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United States District Court, N.D. Illinois, Eastern Division

May 11, 2005.


The opinion of the court was delivered by: AMY J. ST. EVE, District Judge


Plaintiff Grand Vehicle Works Holdings Corporation ("GVW") sued Defendants Thomas Frey ("Frey") and Richard Fish ("Fish"), (collectively "Defendants"), for breach of contract, tortious interference with a contractual relationship, breach of fiduciary duty, and unfair competition. Defendants move for summary judgment on all counts. For the reasons discussed below, the Court grants in part and denies in part Defendants' motion.


  I. Parties And Relevant Non-Parties

  GVW is a Delaware corporation with its principal place of business in Lake County, Illinois. (R. 84-1; Pl.'s Resp. to Def.'s Stmt. Mat. Facts ("Def.'s SMF") ¶ 1.) Andrew Taitz is the Chief Executive Officer of GVW. (Id.) Workhorse Custom Chassis, LLC ("Workhorse") is a subsidiary of GVW. (Id. ¶ 2.) Workhorse manufactures "stripped chassis" for both Class A motorhomes and for commercial step-vans. (Id.) Workhorse was formed in 1998 and maintains production facilities in Union City, Indiana. (Id.) Workhorse only manufactures stripped chassis and does not manufacture trailers. (Id. ¶ 3.) It is the only chassis manufacturer who only manufactures stripped chassis. (Id.) Frey resides in Centerville, Ohio. (Id. ¶ 5.) Workhorse employed Frey as its President from approximately June 1, 1999 to January 7, 2003. (Id.) In January 2003, Frey became and is currently the Chief Executive Officer of Universal Trailer Corporation ("Universal Trailer").

  Fish also resides in Centerville, Ohio. (Id. ¶ 6.) Fish served as Workhorse's Vice President of Sales and Marketing from October 23, 2000 until August 1, 2003. (Id.) On August 1, 2003, Fish left Workhorse and went to work for Universal Trailer as its Vice President of Sales and Marketing. (Id.) Universal Trailer currently employs Fish in this same capacity. (Id.)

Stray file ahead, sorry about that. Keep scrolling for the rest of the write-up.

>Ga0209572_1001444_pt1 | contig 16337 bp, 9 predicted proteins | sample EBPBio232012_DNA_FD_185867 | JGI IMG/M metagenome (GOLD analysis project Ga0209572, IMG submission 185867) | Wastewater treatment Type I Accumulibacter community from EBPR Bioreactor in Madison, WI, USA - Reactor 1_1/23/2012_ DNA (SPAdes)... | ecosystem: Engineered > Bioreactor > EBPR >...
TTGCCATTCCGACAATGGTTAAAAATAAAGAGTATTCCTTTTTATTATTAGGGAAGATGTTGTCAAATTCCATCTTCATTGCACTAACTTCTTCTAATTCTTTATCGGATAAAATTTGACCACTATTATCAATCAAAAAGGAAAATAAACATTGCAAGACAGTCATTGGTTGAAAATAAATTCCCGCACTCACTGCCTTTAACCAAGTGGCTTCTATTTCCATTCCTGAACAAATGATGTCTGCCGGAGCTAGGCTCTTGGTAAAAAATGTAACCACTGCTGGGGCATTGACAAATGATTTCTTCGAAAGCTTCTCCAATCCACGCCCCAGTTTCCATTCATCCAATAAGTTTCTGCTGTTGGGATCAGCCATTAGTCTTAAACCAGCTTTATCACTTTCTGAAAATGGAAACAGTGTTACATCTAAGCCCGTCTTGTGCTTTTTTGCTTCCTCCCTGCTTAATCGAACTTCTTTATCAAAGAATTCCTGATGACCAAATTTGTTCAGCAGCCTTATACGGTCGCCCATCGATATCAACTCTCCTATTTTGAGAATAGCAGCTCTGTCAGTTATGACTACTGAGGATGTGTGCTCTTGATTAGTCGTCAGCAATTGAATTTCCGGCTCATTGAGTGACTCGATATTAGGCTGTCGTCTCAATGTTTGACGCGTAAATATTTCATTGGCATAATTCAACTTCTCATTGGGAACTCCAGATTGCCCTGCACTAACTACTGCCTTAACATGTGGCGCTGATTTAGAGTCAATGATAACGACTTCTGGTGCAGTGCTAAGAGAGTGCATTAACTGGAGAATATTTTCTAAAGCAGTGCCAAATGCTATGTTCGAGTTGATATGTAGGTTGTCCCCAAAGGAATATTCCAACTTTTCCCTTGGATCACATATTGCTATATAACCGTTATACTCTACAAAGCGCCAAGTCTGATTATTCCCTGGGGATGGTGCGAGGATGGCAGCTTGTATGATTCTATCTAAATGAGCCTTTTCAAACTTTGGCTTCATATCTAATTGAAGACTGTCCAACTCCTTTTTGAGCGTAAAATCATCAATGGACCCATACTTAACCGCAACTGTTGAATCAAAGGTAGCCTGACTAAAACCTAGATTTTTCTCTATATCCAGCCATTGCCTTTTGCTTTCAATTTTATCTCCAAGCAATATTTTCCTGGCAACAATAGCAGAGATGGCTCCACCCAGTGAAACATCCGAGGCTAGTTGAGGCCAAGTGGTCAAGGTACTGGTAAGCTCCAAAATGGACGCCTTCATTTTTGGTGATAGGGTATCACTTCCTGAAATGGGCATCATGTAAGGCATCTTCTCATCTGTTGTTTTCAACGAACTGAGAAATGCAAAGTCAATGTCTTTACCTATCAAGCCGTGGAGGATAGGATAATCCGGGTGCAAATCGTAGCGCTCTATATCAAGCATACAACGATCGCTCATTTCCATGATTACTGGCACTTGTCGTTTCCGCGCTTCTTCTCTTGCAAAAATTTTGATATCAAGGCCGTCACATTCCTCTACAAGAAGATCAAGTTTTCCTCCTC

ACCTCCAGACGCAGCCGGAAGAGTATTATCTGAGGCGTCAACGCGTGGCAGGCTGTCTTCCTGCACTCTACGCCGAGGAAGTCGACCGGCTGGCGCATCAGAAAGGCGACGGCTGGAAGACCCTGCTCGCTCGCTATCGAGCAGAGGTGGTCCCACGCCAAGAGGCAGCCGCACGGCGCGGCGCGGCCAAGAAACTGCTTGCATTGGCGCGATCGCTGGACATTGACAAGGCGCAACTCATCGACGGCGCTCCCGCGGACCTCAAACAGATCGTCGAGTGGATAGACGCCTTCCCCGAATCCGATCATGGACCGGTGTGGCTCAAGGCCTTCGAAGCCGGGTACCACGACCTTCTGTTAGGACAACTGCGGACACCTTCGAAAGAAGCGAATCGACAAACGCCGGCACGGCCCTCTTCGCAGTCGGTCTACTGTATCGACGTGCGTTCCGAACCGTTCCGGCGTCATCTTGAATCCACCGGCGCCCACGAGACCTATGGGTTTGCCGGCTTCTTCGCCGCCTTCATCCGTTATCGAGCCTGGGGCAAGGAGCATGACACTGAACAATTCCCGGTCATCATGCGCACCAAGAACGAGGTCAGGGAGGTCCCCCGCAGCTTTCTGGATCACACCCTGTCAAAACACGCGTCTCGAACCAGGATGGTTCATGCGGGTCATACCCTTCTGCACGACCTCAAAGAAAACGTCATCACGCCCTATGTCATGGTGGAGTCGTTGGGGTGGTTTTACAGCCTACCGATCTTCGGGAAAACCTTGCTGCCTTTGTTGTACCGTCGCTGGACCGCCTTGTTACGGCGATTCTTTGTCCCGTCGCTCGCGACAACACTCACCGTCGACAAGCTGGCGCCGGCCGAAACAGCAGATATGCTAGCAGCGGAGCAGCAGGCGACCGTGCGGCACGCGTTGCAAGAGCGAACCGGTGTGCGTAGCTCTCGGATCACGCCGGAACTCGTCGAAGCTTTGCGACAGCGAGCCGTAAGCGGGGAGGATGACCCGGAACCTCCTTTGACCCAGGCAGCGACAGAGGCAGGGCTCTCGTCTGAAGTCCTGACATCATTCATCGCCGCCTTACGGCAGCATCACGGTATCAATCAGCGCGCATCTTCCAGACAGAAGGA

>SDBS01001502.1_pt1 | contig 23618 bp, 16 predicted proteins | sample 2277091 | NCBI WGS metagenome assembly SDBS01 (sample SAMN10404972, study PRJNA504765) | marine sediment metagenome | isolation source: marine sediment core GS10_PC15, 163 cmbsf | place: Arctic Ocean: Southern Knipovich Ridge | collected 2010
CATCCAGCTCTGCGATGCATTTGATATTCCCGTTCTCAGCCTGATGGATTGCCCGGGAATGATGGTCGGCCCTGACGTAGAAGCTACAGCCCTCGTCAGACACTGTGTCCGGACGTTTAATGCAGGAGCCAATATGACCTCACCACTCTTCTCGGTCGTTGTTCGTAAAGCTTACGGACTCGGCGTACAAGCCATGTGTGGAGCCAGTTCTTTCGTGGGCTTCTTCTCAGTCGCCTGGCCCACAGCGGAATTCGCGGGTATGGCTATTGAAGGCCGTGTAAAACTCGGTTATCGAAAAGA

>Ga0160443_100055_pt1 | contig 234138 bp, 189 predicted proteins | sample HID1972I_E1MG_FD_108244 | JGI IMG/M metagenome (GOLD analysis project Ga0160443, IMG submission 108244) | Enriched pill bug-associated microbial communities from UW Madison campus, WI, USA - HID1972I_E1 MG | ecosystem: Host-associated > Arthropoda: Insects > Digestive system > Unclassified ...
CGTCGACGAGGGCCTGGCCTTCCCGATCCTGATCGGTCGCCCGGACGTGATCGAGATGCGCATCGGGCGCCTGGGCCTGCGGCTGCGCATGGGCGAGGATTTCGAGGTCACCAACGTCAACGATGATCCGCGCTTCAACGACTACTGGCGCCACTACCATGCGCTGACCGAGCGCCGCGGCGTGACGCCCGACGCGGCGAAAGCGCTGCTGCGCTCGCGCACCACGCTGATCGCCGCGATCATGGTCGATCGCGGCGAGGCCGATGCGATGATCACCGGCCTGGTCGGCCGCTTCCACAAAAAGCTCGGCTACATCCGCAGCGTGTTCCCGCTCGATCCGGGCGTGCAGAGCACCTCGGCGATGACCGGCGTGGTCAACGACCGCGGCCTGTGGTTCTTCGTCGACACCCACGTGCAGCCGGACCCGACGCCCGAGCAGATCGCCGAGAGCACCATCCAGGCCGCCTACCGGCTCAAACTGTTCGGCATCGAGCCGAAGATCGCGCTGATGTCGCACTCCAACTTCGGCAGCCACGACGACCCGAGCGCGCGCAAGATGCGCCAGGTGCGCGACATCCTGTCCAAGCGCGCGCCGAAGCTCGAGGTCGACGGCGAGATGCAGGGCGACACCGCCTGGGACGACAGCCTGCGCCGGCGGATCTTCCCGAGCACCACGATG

Tony Monda ("Monda") resides in Portage, Indiana. (Id. ¶ 7.) Workhorse employed Monda as its Director of Marketing from approximately May 1, 1999 to September 23, 2003. (Id.) On September 23, 2003, Monda left Workhorse and joined Universal Trailer's subsidiary, Haulmark Industries ("Haulmark"), as its Director of Marketing. (Id.) Monda currently serves Haulmark as its Director of Marketing. (Id.)

  II. Motorhomes

  The industry divides motorhomes into at least two classifications — "Class A" and "Class C" motorhomes. (Id. ¶¶ 13, 14.) Class A motorhomes are bus-type motorhomes, such as those made by Winnebago, powered by either gas or diesel engines. (Id.) Gas-powered Class A motorhomes have their engines at the front of the vehicle between and under the driver's side and passenger side seats. (Id.) Gas-powered Class A motorhomes contain living quarters and typically range in size from 20 feet to 35 feet in length. (Id.) Diesel-powered Class A motorhomes have their engines in the rear of the vehicles, contain living quarters, and are between 30 feet and 42 feet in length.

  Class C motorhomes (also referred to as a "mini-Class C") feature a box containing living quarters mounted behind a cab. (Id. ¶ 14.) A Class C motorhome is typically smaller in length than Class A motorhomes, very maneuverable, and resemble an Econoline Van. (Id.) Within the Class C motorhome segment, is a subset of significantly different vehicles for heavy towing that meet specialty needs. (Id. ¶ 15.)

  III. Workhorse's Motorhomes